Pip looked down into the gaping rent that sullied the otherwise pleasant hill side. The cropped grass all around him was dotted about with heartsease and chunks of limestone thrust up by the earth’s unseen geological forces, a typical field for the Peak District. In his hand he clutched a parcel; a piece of bread and a small wedge of cheese wrapped inside rumpled brown paper. This was to be his lunch, eaten whilst suspended in a bucket fifty odd feet above the cavern below.
“Come on Pip! Get in the bloomin’ bucket!” said his father urgently.
Pip always hated climbing into the bucket. Especially that dreaded moment when he had to grab hold of the rope and step away from the reassuring stability of solid ground. It was always in the back of his mind that the sudden application of his weight may be too much for the frayed, twisted coir rope.
Almost as though he could read his mind his father planted a meaty hand on his shoulder and assured him that if the rope had withstood the stresses and strains of holding both himself and his own father then it could certainly take ‘a young whipper snapper like Pip.’ Pip examined the aging rope above him doubtfully but was reluctant to point out that this had in fact been between four and six decades ago, when both men had been small boys.
Small boys were the only ones that were light enough to sit in the bucket as it was lowered into the cave, whilst at the same time being robust enough to get the job done. For his age Pip was tiny. He looked closer to five than his actual age of seven. Years of malnourishment had stunted him and thinned his bones, but at least his diminutive size meant that he could work down the mines and help keep his family out of the poor house.
His father looked at him with wide eyed expectancy. Pip took a sharp intake of breath, reached out and grabbed hold of the rope. Hand over hand he lowered himself down until he reached the bucket.
“Good lad,” said his father nodding. “Now have you got your pick and your candle?”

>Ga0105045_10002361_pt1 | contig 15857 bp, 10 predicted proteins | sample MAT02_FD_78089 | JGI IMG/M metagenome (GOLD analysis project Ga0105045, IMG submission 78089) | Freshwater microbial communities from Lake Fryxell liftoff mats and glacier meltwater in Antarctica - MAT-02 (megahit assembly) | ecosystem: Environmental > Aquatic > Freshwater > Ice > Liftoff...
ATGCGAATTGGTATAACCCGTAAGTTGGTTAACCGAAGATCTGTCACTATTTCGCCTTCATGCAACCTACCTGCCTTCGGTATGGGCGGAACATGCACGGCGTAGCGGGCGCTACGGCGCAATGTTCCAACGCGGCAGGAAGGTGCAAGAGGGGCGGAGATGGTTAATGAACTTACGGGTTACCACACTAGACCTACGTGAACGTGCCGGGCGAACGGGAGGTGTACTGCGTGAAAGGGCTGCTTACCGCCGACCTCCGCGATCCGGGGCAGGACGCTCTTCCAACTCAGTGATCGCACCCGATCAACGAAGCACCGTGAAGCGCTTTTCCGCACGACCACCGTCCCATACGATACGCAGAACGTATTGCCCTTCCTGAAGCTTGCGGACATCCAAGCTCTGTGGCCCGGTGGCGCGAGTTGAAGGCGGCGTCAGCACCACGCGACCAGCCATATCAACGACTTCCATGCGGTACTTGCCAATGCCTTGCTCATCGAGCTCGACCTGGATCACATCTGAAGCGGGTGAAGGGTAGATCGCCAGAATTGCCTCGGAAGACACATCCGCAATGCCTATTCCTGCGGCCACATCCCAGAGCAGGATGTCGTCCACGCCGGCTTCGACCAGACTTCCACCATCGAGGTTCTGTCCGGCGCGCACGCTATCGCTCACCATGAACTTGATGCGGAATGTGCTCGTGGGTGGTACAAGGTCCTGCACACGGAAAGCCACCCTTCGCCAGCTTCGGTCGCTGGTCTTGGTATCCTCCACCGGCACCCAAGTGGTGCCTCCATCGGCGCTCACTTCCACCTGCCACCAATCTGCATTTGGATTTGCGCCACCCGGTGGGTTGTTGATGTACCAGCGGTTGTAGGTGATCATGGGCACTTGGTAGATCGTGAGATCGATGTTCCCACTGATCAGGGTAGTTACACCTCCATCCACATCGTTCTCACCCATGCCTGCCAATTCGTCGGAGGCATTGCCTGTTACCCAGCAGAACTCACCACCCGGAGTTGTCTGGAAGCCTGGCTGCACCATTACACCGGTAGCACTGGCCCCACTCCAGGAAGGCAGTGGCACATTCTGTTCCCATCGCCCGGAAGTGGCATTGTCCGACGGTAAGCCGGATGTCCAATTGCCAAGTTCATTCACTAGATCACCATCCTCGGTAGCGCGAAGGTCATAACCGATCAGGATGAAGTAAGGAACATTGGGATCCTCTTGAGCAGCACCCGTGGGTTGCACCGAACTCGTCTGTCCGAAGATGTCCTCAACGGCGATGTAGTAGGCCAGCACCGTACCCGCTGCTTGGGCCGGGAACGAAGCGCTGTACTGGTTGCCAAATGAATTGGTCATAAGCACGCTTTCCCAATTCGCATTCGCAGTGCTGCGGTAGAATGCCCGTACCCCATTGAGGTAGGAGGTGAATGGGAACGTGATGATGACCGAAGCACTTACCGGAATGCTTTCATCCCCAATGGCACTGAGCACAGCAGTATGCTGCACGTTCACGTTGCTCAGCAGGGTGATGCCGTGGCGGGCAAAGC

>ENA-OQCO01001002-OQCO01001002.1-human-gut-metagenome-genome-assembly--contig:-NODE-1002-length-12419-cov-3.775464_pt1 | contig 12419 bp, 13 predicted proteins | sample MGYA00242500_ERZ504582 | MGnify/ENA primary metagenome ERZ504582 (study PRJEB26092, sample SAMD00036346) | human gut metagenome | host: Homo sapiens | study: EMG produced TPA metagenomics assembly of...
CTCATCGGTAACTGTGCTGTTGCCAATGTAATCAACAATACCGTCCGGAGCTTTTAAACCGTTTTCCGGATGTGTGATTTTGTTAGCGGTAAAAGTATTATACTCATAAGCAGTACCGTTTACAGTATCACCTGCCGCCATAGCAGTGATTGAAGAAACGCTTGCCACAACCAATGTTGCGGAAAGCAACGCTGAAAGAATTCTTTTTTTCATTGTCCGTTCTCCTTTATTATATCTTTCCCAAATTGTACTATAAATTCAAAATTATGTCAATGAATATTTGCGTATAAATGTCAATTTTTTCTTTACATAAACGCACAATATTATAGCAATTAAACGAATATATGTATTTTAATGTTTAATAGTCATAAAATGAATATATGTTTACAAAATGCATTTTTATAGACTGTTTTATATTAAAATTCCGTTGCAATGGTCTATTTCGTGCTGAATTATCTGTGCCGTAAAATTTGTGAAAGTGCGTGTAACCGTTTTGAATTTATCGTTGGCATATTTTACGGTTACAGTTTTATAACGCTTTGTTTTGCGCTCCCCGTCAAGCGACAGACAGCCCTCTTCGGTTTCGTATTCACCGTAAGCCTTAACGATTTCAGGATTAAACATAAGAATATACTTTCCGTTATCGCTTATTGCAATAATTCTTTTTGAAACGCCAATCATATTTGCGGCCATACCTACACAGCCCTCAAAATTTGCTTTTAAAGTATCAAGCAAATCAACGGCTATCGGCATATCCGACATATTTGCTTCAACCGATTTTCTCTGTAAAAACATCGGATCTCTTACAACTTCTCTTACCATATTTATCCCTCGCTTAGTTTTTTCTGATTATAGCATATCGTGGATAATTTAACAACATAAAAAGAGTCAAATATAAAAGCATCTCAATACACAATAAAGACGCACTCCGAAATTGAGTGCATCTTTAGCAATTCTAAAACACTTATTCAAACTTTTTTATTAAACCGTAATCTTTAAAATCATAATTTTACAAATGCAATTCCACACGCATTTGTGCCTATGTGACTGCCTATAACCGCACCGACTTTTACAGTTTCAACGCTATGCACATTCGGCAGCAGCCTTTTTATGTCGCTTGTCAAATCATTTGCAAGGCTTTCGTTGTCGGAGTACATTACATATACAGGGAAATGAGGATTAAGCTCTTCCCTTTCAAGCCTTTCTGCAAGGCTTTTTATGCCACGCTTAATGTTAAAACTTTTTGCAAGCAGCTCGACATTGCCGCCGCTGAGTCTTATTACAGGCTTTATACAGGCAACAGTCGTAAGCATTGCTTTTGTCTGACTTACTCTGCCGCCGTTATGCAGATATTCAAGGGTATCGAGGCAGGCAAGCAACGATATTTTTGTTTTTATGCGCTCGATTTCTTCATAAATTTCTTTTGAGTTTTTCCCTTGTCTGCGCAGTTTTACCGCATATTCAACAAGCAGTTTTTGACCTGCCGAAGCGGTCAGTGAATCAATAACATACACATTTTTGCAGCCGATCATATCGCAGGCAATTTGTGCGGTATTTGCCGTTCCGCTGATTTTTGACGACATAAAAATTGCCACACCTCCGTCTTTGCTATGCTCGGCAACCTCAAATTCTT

“And your sack?”
“Yes,” said Pip a little impatiently. Now that he was actually in the bucket he wanted to get on with the job in hand. The sooner he was able to start chipping away at the Blue John deposits the sooner he’d be able to forget where he was. He lit his candle and held the pick in his tiny hand which was still blistered from the last time he’d sat in the dark chipping away at the rippled purple, gold and ivory seams of Blue John.
He thought about the money that it brought in for the family and the apple that his father always gave him when he came back up to the surface at the end of the day. A sudden jolt told him that his father had started to lower the bucket with thoughtless urgency. Probably he had grown tired of Pip’s prevaricating and wanted to get back to work post-haste.
As young Pip watched the warmth and light of the world above recede and the chill of the cavern began to seep into his bones, he cupped his hands around his solitary candle. Soon his spindly fingers were the only thing he could feel and the flickering flame was all he could see. As though his mind could not handle such a primitive reduction in his sensory perceptions it quickly took a hold of his last positive thought and made it come alive. Smiling to himself in the dark, Pip could almost reach out and taste that glossy red apple, the one that he would no doubt get to enjoy later. It would be sweet and crunchy he decided, just the way he always liked them.